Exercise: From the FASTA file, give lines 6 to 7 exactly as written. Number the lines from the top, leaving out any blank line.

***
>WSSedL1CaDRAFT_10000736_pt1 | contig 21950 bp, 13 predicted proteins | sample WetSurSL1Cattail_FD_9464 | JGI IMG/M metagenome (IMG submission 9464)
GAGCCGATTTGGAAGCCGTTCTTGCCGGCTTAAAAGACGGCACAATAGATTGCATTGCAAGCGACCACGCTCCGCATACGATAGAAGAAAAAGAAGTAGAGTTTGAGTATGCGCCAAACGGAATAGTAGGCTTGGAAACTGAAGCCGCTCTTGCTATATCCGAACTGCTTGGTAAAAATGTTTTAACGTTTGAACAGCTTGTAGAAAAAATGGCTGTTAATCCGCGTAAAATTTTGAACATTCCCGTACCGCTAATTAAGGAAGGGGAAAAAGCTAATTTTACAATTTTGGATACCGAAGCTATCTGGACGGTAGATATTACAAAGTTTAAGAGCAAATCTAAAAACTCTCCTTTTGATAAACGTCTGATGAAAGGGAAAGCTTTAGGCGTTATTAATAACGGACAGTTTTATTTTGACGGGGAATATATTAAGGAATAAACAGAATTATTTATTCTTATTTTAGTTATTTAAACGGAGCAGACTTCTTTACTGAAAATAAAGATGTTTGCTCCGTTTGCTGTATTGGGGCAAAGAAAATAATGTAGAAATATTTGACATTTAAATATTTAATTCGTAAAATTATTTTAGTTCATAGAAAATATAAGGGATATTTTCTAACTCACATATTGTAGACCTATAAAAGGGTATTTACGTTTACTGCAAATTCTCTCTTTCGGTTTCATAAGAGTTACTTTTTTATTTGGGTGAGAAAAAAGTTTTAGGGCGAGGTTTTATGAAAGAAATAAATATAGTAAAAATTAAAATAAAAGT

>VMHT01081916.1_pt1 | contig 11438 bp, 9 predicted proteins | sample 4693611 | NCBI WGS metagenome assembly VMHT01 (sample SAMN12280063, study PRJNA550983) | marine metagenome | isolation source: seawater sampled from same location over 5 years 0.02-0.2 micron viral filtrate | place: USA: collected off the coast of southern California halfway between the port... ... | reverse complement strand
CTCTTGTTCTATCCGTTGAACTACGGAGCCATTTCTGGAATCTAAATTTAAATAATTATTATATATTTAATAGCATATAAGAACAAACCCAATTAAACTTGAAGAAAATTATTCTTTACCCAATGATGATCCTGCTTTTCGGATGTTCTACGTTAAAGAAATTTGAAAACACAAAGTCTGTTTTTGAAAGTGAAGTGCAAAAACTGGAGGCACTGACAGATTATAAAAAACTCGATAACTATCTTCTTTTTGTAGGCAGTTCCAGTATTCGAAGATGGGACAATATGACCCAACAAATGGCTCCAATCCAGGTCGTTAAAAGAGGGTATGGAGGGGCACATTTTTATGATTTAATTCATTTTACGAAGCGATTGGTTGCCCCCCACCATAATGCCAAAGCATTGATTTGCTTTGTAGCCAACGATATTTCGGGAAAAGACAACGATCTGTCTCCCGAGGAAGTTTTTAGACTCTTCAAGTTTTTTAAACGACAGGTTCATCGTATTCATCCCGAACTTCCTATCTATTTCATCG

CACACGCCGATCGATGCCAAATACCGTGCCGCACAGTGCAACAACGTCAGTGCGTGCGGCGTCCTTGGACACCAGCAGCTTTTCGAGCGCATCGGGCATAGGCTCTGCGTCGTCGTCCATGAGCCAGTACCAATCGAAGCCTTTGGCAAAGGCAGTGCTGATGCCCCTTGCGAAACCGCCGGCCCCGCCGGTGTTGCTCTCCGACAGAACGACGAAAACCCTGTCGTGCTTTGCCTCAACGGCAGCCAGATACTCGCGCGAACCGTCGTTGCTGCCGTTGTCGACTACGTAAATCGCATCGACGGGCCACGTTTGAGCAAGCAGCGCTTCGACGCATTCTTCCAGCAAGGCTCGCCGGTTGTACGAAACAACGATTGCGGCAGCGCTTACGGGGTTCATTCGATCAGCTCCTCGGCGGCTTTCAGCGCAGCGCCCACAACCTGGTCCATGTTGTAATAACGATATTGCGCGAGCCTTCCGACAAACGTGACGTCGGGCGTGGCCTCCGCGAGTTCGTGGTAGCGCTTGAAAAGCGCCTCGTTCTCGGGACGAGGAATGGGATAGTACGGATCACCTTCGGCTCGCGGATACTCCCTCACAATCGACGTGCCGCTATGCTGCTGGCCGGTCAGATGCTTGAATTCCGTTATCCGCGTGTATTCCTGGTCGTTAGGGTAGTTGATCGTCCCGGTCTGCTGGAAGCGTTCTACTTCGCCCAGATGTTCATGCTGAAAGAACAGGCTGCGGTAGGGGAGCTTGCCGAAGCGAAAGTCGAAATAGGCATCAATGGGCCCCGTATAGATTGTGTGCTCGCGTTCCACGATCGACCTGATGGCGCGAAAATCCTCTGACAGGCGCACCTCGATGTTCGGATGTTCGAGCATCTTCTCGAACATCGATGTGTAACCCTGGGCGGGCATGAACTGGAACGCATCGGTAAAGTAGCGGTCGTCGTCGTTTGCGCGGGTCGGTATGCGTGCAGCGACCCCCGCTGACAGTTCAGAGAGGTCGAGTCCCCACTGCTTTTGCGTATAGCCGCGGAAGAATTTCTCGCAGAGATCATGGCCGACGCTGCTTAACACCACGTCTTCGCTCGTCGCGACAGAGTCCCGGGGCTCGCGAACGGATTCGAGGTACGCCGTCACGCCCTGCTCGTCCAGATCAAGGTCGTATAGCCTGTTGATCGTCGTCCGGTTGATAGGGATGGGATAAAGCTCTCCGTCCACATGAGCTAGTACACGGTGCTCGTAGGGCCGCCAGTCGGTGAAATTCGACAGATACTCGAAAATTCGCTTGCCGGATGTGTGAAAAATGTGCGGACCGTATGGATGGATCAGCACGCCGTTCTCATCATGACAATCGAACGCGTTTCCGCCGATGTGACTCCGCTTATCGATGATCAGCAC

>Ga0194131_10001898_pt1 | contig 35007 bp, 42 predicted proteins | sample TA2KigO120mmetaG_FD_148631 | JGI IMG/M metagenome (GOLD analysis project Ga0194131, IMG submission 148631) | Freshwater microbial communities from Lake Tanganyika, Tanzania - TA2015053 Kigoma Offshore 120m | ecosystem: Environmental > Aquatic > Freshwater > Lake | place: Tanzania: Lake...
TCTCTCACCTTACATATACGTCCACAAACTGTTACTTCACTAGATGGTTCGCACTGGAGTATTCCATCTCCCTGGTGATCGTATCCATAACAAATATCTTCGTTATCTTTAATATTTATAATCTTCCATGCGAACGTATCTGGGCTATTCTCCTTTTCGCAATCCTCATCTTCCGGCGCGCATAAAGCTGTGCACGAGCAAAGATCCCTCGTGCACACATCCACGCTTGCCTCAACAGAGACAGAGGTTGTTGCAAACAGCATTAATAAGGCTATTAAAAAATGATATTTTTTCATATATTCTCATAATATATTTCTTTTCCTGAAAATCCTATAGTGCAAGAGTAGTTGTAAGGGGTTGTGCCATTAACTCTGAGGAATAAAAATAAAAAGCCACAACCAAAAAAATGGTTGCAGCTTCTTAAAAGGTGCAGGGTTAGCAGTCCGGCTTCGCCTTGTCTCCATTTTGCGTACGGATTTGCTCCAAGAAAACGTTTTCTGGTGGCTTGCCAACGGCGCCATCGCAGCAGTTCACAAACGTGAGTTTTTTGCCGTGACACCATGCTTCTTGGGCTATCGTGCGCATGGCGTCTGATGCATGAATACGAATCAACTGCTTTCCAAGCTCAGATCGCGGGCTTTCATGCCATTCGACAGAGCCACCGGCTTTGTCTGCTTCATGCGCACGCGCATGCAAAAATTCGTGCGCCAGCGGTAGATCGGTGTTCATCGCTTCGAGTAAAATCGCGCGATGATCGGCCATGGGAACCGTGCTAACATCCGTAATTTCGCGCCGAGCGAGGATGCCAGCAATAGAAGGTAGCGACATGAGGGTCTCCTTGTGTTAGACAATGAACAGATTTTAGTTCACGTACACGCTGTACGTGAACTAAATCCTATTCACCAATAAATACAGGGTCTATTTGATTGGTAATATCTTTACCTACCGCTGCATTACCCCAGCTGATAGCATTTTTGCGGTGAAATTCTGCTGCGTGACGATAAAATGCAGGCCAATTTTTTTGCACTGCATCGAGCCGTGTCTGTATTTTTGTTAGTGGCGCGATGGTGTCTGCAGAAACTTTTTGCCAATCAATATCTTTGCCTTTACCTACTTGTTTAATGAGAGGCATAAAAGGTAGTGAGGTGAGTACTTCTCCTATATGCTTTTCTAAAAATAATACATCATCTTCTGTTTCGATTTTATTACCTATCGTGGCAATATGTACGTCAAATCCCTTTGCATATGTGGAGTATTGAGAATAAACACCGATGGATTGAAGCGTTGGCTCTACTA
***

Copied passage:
>Ga0194131_10001898_pt1 | contig 35007 bp, 42 predicted proteins | sample TA2KigO120mmetaG_FD_148631 | JGI IMG/M metagenome (GOLD analysis project Ga0194131, IMG submission 148631) | Freshwater microbial communities from Lake Tanganyika, Tanzania - TA2015053 Kigoma Offshore 120m | ecosystem: Environmental > Aquatic > Freshwater > Lake | place: Tanzania: Lake...
TCTCTCACCTTACATATACGTCCACAAACTGTTACTTCACTAGATGGTTCGCACTGGAGTATTCCATCTCCCTGGTGATCGTATCCATAACAAATATCTTCGTTATCTTTAATATTTATAATCTTCCATGCGAACGTATCTGGGCTATTCTCCTTTTCGCAATCCTCATCTTCCGGCGCGCATAAAGCTGTGCACGAGCAAAGATCCCTCGTGCACACATCCACGCTTGCCTCAACAGAGACAGAGGTTGTTGCAAACAGCATTAATAAGGCTATTAAAAAATGATATTTTTTCATATATTCTCATAATATATTTCTTTTCCTGAAAATCCTATAGTGCAAGAGTAGTTGTAAGGGGTTGTGCCATTAACTCTGAGGAATAAAAATAAAAAGCCACAACCAAAAAAATGGTTGCAGCTTCTTAAAAGGTGCAGGGTTAGCAGTCCGGCTTCGCCTTGTCTCCATTTTGCGTACGGATTTGCTCCAAGAAAACGTTTTCTGGTGGCTTGCCAACGGCGCCATCGCAGCAGTTCACAAACGTGAGTTTTTTGCCGTGACACCATGCTTCTTGGGCTATCGTGCGCATGGCGTCTGATGCATGAATACGAATCAACTGCTTTCCAAGCTCAGATCGCGGGCTTTCATGCCATTCGACAGAGCCACCGGCTTTGTCTGCTTCATGCGCACGCGCATGCAAAAATTCGTGCGCCAGCGGTAGATCGGTGTTCATCGCTTCGAGTAAAATCGCGCGATGATCGGCCATGGGAACCGTGCTAACATCCGTAATTTCGCGCCGAGCGAGGATGCCAGCAATAGAAGGTAGCGACATGAGGGTCTCCTTGTGTTAGACAATGAACAGATTTTAGTTCACGTACACGCTGTACGTGAACTAAATCCTATTCACCAATAAATACAGGGTCTATTTGATTGGTAATATCTTTACCTACCGCTGCATTACCCCAGCTGATAGCATTTTTGCGGTGAAATTCTGCTGCGTGACGATAAAATGCAGGCCAATTTTTTTGCACTGCATCGAGCCGTGTCTGTATTTTTGTTAGTGGCGCGATGGTGTCTGCAGAAACTTTTTGCCAATCAATATCTTTGCCTTTACCTACTTGTTTAATGAGAGGCATAAAAGGTAGTGAGGTGAGTACTTCTCCTATATGCTTTTCTAAAAATAATACATCATCTTCTGTTTCGATTTTATTACCTATCGTGGCAATATGTACGTCAAATCCCTTTGCATATGTGGAGTATTGAGAATAAACACCGATGGATTGAAGCGTTGGCTCTACTA